morrow,, and so on.
"Until we--the Vietnamese gov-
ernment and their American ad-
visors-can get the Vietnamese
people interested in winning this
thing, it could go on forever.
There's the problem. We've got to
solve it."

WASHINGTON WP) - A sharp
rise in consumer spending was the
major factor expanding the na-
tion's economy in the first three
months of 1964, the Commerce De-
partment reported yesterday..
The annual rate of purchases
for personal consumption increas-
ed $8.1 billion in the first three
months.
President Lyndon B. Johnson
reported Thursday that the gross
national product-the total of all
goods and services - increased
about $8.5 billion on an annual
rate basis to $608.5 billion.
The advance for the first quar-
ter of 1964 was not as great as the
increase in the final three months
of 1963. The Commerce Depart-
ment said this was largely due
to a decrease in the rate of busi-
ness inventory expansion.
The advance in, the personal
consumption annual rate was from
$379.9 billion to $388 billion, com-

7

worid News
Roundup

11

I

By The Associated Press
UNITED NATIONS -- A letter
seeking immediate action from the
UN Security Council on South
Africa's r'acial situation was sub-
mitted yesterday to the 58 Afri-
can and Asian delegations.
JACKSON, Miss.--An all-white
jury deadlocked yesterday in the
murder trial of Byron de la Beck-
with, and Judge Leon Hendrick
immediately declared a mistrial.
Judge Hendrick set $10,000 bond
for Beckwith, who has, been held
in jail without bond since his
arrest last June for the slaying of
Negro integration leader Medgar
Evers.
INDIANAPOLIS-Former Min-
nesota Gov. Harold E. Stassen
opened an intensive campaign for
Indiana's Republican presidential
primary yesterday with a call for
a rewritten and strengthened
United Nations charter.
Stassen said the next presi-
dent should work toward a goal
of getting the UN charter rewrit-
ten in 1966 to provide for a gen-
eral council in which the- world's
nations would have their }votes
"weighted" to reflect the distribu-
tion of world power.
*, * - *
UNITED NATIONS-Ambassa-
dor Adlai E. Stevenson said yes-
teiday that he felt that his work
here took precedence over any race
for the United States Senate. He
gave that reply to a reporter who
asked if he would be willing to run
for, senator from New York on
the Democratic ticket.
* * *
NEW YORK - The stock ex-
change closed with new record
averages yesterday. The DowJones
30 industrials were up 1.68, 20 rails
up .37, 15 utilities up .49 and 65
stocks up .64.

NO
MICHIGRAS IS NOT A CONCERT!
MICHIGRAS IS NOT A DANCE!
YES!
MICHIGRAS IS A BIG PARADE!
(10 Bands, 20 Floats and Special Events !
Friday, April 24, 3:30 p.m.)
MICHIGRAS IS A CARNIVAL!'
(with.
Skill Booths, Show Booths, Food, Prizes,
and 15 Amusement Rides at FERRY FIELD)
MICHIGRAS also is very crowded!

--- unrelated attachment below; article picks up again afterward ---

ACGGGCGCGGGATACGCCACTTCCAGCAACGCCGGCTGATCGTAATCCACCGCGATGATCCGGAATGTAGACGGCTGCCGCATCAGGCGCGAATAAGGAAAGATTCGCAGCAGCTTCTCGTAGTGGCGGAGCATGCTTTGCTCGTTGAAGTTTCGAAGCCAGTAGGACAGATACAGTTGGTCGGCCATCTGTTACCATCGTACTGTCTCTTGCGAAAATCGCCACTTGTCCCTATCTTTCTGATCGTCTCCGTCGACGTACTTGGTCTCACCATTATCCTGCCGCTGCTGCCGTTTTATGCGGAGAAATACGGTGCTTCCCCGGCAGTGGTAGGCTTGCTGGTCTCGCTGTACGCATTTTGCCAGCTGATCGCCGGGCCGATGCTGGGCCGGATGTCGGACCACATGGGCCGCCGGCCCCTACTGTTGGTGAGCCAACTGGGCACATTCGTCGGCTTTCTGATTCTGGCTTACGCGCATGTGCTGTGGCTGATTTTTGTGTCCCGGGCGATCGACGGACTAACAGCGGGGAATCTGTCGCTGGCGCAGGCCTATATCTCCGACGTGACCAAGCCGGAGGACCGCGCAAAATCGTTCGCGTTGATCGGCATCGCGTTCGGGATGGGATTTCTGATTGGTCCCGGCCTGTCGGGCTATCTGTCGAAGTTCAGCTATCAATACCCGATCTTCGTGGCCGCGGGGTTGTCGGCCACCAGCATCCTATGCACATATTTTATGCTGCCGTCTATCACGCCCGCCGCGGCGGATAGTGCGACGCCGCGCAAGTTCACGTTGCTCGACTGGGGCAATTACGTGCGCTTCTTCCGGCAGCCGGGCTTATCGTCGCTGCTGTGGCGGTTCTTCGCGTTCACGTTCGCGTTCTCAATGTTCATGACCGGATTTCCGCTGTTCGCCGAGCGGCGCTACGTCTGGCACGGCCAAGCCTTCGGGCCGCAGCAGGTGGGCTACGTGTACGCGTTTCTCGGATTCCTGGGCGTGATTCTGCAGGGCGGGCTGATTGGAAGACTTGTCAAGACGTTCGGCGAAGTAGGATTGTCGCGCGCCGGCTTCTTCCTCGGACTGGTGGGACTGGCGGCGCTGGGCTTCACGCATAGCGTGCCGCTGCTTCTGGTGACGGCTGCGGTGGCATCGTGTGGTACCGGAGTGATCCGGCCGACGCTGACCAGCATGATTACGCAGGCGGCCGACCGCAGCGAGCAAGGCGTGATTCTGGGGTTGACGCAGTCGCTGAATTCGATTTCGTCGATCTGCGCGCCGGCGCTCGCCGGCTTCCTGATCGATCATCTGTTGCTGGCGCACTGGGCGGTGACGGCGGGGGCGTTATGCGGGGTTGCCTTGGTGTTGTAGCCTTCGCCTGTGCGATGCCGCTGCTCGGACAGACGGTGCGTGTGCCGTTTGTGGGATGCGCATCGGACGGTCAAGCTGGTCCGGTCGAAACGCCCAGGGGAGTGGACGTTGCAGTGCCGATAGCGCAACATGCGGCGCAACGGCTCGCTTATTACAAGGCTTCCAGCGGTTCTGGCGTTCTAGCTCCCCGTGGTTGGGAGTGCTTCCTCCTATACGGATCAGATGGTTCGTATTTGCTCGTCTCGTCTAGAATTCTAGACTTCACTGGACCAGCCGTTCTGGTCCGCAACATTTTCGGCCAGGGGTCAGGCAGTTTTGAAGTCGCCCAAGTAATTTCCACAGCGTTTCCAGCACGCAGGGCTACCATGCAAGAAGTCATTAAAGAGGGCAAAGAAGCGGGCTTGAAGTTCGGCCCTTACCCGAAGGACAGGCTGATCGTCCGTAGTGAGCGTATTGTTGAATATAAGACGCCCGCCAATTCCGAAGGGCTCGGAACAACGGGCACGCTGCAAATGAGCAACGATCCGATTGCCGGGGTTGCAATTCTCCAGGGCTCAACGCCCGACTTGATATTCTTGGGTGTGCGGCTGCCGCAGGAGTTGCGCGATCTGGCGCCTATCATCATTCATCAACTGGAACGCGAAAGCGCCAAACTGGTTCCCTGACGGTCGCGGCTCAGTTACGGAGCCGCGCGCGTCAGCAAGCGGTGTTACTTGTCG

So Be Smart, Buy Your Tickets Now,
Avoid Long Lines Later' On Sale
Daily, 9-3 DAIG and UNION Steps.
MICHIGRAS EVENTS WILL BE COVERED ON RADIO
BY WCBN AND THE ANN ARBOR STATIONS

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STUDENTS ..
ALL UNPAID
SUBSCRIPTIONS
CLASSIFIED ADS
DISPLAY ADS
MUST BE PAID
THIS WEEK-OR GRADES
WILL BE WITHHELD

moon

Publicity-Secretariat-Programs
SOPH SHOW
MASS MEETING

Wednesday,

April 22-7:15

Michigan Room-League
'64 Show Will Be Announced

- . - -- . - -
WOULDN'T YOU KNOW
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Straps make Delightful open

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ST. ANDREWS CHURCH and the
EPISCOPAL STUDENT
FOUNDATION
306 North Division
Phone NO 2-4097
SUNDAY-
8:00 A.M. Holy Communion.
9:00 A.M. Holy Communion and Sermon
Breakfast at Canterbury House
11:00 A.M. Morning Prayer and Sermon.
7:00 P.M. Evening Prayer and commentary.
TUESDAY-
9:15 A.M. Holy Communion.
WEDNESDAY-
7:00 A.M. Holy Communion.
FRIDAY-
12:10 P.M. Holy Communion.
THE CHURCH OF CHRIST
W. Stadium at Edgewood
Across from Ann Arbor High
John G. Mokin, Minister
SUNDAY
10:00 A.M. Bible School
11:00 A.M. Regular Worship
6:00 P.M. Evening Worship
WEDNESDAY
7:30 P.M. Bible Study
Transportation furnished for all services-
Call NO 2-2756
ZION LUTHERAN CHURCH
1501 West Liberty Street
Ralph B. Piper, David Brocklein,
Fred Holtfreter, Pastors

1833 Washtenow Ave.
For transportation call NO 8-7048.
9:30 a.m. Sunday School far pupils from 2
to 20 years of age.
1 1 :00 a.m. Sunday morning church service.
11:00 a.m. Sunday School for pupils from 2
to 6 years of age.
A free reading room is maintained at 306 E.
Liberty, open daily except Sundays and
holidays from 10:00 a.m. to 5:00 p.m.;
Monday evenings from 7:00 to 9:00.p.m.

OF CHRIST

1432 Washtenaw Ave.
NO 2-4466
Ministers: Ernest T. Campbell, Malcolm
Brown, Virgil Janssen.
SUNDAY
Worship at 9:00 and 10:30 A.M. and 12 Noon.
Presbyterian Campus Center located at the
Church.
Staff: Jack Borckardt and Patricia Pickett
Stoneburner.

:_ :'

$Q99
v

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Boned insoles

(National Lutheran Council)
Hill Street at South Forest Avenue
Dr. Henry O. Yoder, Pastor.
SUNDAY
9:30 a.m. Worship Service & Communion
11 :00 a.m. Worship Service
6:00 p.m. Supper for International Students
Speaker: Rev. Paul Dotson, Protestant
Foundation.

styles, beautifully made in Italy. Have fur
AVimipei ~CroffBCream calf strapns Cush

Worship Services-8:30 and 11:00 a.m.
Holy Commnion - Second Sunday of every

I . WEDNESDAY

S